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Dangerous Tilt by Hannah

CREDITS: Hannah Perner-Wilson
DIMENSIONS: 100 x 100 x 5 mm

Their enticing sharpness allows pins to pierce through materials, including our skin. Being made of metal they are able to conduct electricity, and can be used to close a circuit to detect touch. As simple and commonly known tools they are transparent and familiar, and we use them to manipulate our world.
16 pins are poked through ring of highly resistive fabric, making them contact points along a resistive track. The heads of these pins are contained in a space sandwiched between two layers of translucent conductive mesh. These layers of mesh are connected to the only pin that does not contact the resistive track. A metal ball is free to move around inside this cavity, closing the contact between the head of a pin and the conductive mesh. Depending on which pin head the ball contacts, the resistance reading between the pin leads (+/- and signal) will vary. From this information we can infer the position of the ball and thus the angle/direction this dangerous sensor is headed.



For the concept of tilt sensing:

Beaded Tilt Sensor, 2009 by Hannah Perner-Wilson >> http://etextile-summercamp.org/swatch-exchange/beaded-tilt-sensor/

For their use of found/existing/natural materials:

Harvest Weave, 2013 by Melissa Coleman >> http://etextile-summercamp.org/swatch-exchange/harvest-weave/
Crochet Accelerometer, 2013 by Mika Satomi >> http://etextile-summercamp.org/swatch-exchange/crochet-accelerometer/
Water Connector, 2014 by Marta Kisand, Barbro Scholz, Esther Stühmer >> http://etextile-summercamp.org/swatch-exchange/water-connector/

Use of non-woven Eeontex for resistive and piezoresistive sensing:

Matrix, 2012 by Maurin Donneaud & Laurent Malterre >> http://etextile-summercamp.org/swatch-exchange/matrix/
Fish Scale Sensor, 2016 by Mika Satomi >> http://etextile-summercamp.org/swatch-exchange/fish-scale-sensor/



Tailor’s straight pins, Veilshield (very fine Polyester mesh plated in Zinc/Nickel/Copper), Eeontex NW170-PI-20 (Polyester/Nylon non-woven doped in carbon), glass beads, 5mm thick synthetic felt, conductive thread, ball bearing(s)

VeilShield >> https://lessemf.com/fabric3.html#1270
Eeontex non-woven >> http://eeonyx.com/


Cutting or lasercutting, poking pins through materials, layering, sewing



Veilshield circle: 2.5cm diameter
Felt ring: 2cm inner diameter, 3cm outer diameter
Eeontex ring: 3.5cm inner diameter, 5cm outer diameter


Anatomy of a Pin >> http://www.plusea.at/?category_name=anatomy-of-a-pin
First version >> https://www.flickr.com/photos/plusea/sets/72157666744649176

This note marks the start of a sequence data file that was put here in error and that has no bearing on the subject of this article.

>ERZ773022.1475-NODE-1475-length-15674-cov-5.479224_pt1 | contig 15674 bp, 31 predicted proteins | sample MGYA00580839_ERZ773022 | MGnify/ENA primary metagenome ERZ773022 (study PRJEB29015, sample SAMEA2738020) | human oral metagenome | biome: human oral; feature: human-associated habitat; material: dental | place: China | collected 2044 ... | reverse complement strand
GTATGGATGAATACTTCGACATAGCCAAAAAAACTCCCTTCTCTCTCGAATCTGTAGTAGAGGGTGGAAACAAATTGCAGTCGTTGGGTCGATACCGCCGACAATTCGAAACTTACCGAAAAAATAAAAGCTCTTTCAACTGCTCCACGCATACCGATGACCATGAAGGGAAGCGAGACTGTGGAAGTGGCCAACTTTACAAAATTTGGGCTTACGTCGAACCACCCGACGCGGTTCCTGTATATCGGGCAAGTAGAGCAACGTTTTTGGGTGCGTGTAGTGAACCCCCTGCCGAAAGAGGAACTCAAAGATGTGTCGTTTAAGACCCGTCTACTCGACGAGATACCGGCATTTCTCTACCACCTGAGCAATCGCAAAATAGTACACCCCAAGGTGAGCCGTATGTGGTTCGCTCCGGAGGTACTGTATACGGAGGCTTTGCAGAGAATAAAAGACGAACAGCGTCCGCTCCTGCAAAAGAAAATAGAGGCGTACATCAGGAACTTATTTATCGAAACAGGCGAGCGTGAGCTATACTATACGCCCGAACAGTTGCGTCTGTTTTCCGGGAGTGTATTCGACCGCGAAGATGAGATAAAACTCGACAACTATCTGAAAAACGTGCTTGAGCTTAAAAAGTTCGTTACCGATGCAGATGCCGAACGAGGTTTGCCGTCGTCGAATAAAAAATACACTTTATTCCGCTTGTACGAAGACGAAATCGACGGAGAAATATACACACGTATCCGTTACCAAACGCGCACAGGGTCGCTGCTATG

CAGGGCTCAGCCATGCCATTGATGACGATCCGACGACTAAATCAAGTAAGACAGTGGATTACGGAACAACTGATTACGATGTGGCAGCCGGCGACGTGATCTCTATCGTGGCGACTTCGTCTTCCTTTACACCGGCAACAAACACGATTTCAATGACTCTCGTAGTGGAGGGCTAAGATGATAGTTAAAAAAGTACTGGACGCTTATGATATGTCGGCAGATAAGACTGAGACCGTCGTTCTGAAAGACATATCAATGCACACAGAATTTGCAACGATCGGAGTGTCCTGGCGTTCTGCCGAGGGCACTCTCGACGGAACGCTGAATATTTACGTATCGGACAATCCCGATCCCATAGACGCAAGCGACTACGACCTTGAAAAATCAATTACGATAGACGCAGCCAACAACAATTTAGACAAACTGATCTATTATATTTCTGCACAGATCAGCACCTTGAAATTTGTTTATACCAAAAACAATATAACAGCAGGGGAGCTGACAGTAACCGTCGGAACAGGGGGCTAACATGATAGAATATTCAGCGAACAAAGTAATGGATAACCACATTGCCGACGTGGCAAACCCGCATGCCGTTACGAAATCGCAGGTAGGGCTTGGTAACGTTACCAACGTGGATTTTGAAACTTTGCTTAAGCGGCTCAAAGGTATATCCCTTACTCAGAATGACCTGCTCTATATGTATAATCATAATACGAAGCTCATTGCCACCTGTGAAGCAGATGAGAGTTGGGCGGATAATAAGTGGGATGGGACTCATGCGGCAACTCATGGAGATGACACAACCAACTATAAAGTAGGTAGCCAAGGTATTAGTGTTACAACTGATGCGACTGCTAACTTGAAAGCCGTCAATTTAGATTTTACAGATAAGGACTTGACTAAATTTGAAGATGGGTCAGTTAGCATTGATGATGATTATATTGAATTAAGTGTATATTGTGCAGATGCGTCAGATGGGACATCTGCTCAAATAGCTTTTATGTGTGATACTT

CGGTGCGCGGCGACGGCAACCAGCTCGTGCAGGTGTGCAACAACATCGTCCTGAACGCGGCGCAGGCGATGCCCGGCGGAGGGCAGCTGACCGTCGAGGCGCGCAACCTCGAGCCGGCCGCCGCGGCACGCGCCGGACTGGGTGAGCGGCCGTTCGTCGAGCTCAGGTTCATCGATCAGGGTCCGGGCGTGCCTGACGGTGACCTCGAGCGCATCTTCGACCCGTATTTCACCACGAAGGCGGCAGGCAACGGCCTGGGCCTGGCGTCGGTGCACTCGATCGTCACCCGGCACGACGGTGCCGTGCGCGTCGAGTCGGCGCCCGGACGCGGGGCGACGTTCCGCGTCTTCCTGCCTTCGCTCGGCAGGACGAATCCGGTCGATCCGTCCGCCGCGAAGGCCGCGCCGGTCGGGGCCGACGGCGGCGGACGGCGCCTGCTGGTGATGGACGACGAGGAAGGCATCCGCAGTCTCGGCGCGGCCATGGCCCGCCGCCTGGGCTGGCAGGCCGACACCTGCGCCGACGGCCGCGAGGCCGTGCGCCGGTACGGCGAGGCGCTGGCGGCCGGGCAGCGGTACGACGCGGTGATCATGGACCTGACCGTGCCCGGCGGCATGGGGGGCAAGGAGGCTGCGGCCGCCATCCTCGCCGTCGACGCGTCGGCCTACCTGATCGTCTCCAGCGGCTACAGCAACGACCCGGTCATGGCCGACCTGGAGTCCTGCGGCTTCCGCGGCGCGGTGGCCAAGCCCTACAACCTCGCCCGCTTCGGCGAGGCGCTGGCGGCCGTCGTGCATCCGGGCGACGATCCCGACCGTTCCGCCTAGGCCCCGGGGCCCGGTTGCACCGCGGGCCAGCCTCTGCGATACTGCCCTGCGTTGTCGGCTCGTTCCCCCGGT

Step-by-Step Instructions

1) trace the pattern pieces to the materials and cut out: the Veilshield circle, the felt ring, the eeontex ring.
2) prep 16 pins with 3 beds each (one pin had different colour beads) and store on a piece of felt.
3) mark 16 positions around the felt and Eeontex rings (20 degree segments).
4) poke the pins through the felt and into the eeontex ring.
5) snip out the segment of Eeontex on the differently coloured beaded pin.
6) wrap a 3mm wide strip of conductive fabric around the felt ring and poke the differently coloured pin through it.
7) thread a needle with conductive thread and sew the Veilshield rings to either side of the felt ring. Before finishing, insert the ball bearing!

Step-by-Step Photos

…coming soon…

Step-by-Step Videos

step1: prepping beaded pins

step2: cutting veilshield circles

step3: marking felt rings

step4: poking pins through felt ring

step5: sewing things together


Arduino Code:

ARDUINO CODE for the Dangerous Tilt Sensor Swatch.
Maps incoming analog sensor value to a range depending on number of pins.
Writes the mapped value to the Serial port.

void setup() {

void loop() {
int sensorVal = analogRead(A0);
sensorVal = int(map(sensorVal, 0, 1023, 0, 18) );

Processing Code:

PROCESSING CODE for the Dangerous Tilt Sensor Swatch.
Receives mapped analog input value from an analog tilt sensor.
Draws circles in a circle and fills the currently active one red.
Based on Serial Graphing Sketch by Tom Igoe.

import processing.serial.*;

int tiltPositions = 18;
int maxNumberOfSensors = 2;
Serial myPort;
int[] sensorValues = new int[maxNumberOfSensors]; // array of previous values
float[] previousValue = new float[maxNumberOfSensors]; // array of previous values

void setup () {
size(1000, 700);
String portName = Serial.list()[1];
myPort = new Serial(this, portName, 9600);

void draw () {

void circle() {
int circleSize = 50;
translate(width/2, height/2);
println(sensorValues[0] + ” mapped: ” + sensorValues[0]);
//sensorValues[0] = int( map(sensorValues[0], 0, 1023, 0, tiltPositions) );
for (int i = 0; i <= tiltPositions; i++) { pushMatrix(); if (sensorValues[0] == i) fill(200, 0, 0); else fill(0); rotate(i*TWO_PI/tiltPositions); ellipse(300, 0, circleSize, circleSize); popMatrix(); } } void serialEvent (Serial myPort) { // get the ASCII string: String inString = myPort.readStringUntil('\n'); // if it's not empty: if (inString != null) { // trim off any whitespace: inString = trim(inString); // convert to an array of ints: int incomingValues[] = int(split(inString, ",")); sensorValues[0] = incomingValues[0]; } }


Calculating the circumference of a circle for spacing the holes evenly:

C = circumference of circle
π = pi
r = radius of circle
diameter = diameter of circle = 2 x r

C = π x d = 2π x r

If r = 2.5cm
C = π x 5 = 7.9cm

7.9cm / 18 pins = 4.4mm intervals/spacing

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